Garage Storage Systems Explained
Using garage storage systems to organize your garage can add a great deal of functionality and organization to that space in your home.
There are a number of things to consider when choosing a garage storage system, including what type to use, where to install, and how much to spend.
Step 1 - Decide on a Type
There are several different systems for organizing the garage. One is a simple system you put together yourself.
Use a series of plastic or metal shelves and accessories such as storage bins and tubs. If it is well planned, this kind of system can result in a functional garage space, and may save you some money over the other types of garage systems.
A grooved panel garage storage system uses grooved plastic panels, similar to retail slat walls, to cover the walls. These panels can accommodate a variety of storage units, including cabinets or shelves.
They hang from the slats in a wide variety of patterns.
A grid storage system uses a grid attached to the wall. Once the grid is attached to the studs, you can add a variety of bins, work surfaces, and storage units that attach to the grid.
There are also pegboard systems, although they do not generally include cabinetry. Still, they do offer a wide variety of organizers and bins that attach to the pegboard. These systems can be used in combination with cabinets or shelves purchased separately.
Each of these systems varies in cost and convenience, so research is important in this initial stage of the process. Do you want to install a grid or grooved panel across the entire wall? Or do you want individual, freestanding units?
Step 2 - Design Your Storage
After you’ve chosen a system, decide what varieties of storage shelves, drawers, and bins you want.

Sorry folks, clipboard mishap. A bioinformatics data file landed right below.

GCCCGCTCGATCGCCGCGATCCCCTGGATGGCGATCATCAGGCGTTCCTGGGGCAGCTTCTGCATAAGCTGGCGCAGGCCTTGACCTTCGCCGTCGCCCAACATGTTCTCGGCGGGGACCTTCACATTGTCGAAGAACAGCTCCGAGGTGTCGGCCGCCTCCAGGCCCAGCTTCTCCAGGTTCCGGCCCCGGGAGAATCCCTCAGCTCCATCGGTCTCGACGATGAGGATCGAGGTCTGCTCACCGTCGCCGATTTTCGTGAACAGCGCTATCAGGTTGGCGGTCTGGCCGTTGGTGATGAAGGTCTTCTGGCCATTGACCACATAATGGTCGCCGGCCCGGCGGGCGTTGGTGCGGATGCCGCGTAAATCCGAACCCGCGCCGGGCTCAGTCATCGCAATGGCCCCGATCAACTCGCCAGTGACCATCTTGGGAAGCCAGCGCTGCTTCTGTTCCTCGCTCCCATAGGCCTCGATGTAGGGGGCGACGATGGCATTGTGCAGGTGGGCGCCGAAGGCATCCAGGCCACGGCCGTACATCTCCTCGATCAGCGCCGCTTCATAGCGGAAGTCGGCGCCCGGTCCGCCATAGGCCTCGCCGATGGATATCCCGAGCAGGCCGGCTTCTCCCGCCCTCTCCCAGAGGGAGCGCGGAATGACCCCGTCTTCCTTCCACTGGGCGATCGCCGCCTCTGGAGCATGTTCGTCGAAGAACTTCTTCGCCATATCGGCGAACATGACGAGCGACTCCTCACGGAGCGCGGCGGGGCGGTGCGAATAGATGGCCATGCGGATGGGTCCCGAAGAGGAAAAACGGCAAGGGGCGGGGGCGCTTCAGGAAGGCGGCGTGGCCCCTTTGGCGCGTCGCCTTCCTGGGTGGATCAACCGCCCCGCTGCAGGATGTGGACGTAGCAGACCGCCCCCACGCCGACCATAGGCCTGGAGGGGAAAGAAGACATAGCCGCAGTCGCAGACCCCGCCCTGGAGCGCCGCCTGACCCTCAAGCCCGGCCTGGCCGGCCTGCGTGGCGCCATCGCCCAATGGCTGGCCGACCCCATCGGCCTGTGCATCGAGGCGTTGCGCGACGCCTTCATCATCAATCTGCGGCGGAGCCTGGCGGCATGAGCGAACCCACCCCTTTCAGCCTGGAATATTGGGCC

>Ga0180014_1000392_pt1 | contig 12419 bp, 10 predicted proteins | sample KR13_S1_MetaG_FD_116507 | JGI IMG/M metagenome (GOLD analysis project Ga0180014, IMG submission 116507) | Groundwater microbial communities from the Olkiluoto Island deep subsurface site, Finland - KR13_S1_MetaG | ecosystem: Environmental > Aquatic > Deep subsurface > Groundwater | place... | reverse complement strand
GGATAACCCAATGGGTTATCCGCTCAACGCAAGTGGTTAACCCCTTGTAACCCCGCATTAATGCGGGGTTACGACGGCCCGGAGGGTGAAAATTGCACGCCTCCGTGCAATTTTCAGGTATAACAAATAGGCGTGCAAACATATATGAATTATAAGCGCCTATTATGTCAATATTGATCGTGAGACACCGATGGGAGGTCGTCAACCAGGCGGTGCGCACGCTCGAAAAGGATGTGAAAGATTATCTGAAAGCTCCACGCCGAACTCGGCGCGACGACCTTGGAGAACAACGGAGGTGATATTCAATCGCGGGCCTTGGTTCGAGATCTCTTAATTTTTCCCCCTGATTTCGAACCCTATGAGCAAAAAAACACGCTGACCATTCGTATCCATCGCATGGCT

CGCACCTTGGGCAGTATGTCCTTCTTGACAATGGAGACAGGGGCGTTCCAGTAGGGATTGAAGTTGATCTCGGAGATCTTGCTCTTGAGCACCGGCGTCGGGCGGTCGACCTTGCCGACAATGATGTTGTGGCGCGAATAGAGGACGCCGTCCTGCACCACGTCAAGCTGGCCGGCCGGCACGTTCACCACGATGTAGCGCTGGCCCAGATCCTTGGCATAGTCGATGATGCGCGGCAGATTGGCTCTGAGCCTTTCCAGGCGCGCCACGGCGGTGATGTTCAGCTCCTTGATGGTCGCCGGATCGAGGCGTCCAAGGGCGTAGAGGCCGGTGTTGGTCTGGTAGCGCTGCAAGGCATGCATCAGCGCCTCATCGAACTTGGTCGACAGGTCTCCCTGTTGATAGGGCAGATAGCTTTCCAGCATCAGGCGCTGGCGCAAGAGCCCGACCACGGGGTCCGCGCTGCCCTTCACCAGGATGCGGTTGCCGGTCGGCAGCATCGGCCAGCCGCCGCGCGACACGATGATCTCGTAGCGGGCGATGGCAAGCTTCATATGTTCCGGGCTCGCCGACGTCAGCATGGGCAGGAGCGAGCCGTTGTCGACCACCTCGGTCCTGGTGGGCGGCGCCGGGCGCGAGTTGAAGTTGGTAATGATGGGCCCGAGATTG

Look at all the items you need to store, and determine if shelves, hooks, cupboards, bins, or overhead shelves will be best for those items.
Now is also the time to consider the budget. If you are able to spend the money for cabinetry, it provides a neater look. Full-wall systems are more expensive than a system put together from individual pieces, but they do provide a finished look.
Draw out the plan. You can either use a piece of graph paper, making each square equivalent to a foot in the garage, or just make a rough sketch.
You’ll then make a list of the numbers of bins, shelves, hooks, and cupboards you need.
Step 3 - Clean Out the Garage
Don’t begin this step until you have a plan in place and the materials ready so you don’t end up moving things in and out of the garage several times.
If you expect your project to take more than a day to finish, then move items to one side of the garage, complete the work on the cleared side, and then move them to the finished side of the garage while you install the remaining product on the opposite side of the garage.
Step 4 - Install the Storage Items
Each manufacturer will provide detailed instructions regarding its own particular products. Here are some general guidelines to keep in mind:
Install grids, grooved wallboards, and cabinets on the studs. Standard spacing for studs is 16” for walls in homes, but some garages use 24” between studs. Use a stud finder to be sure.
If you use assorted shelving, consider stabilizing the units by attaching them to the wall to avoid accidents.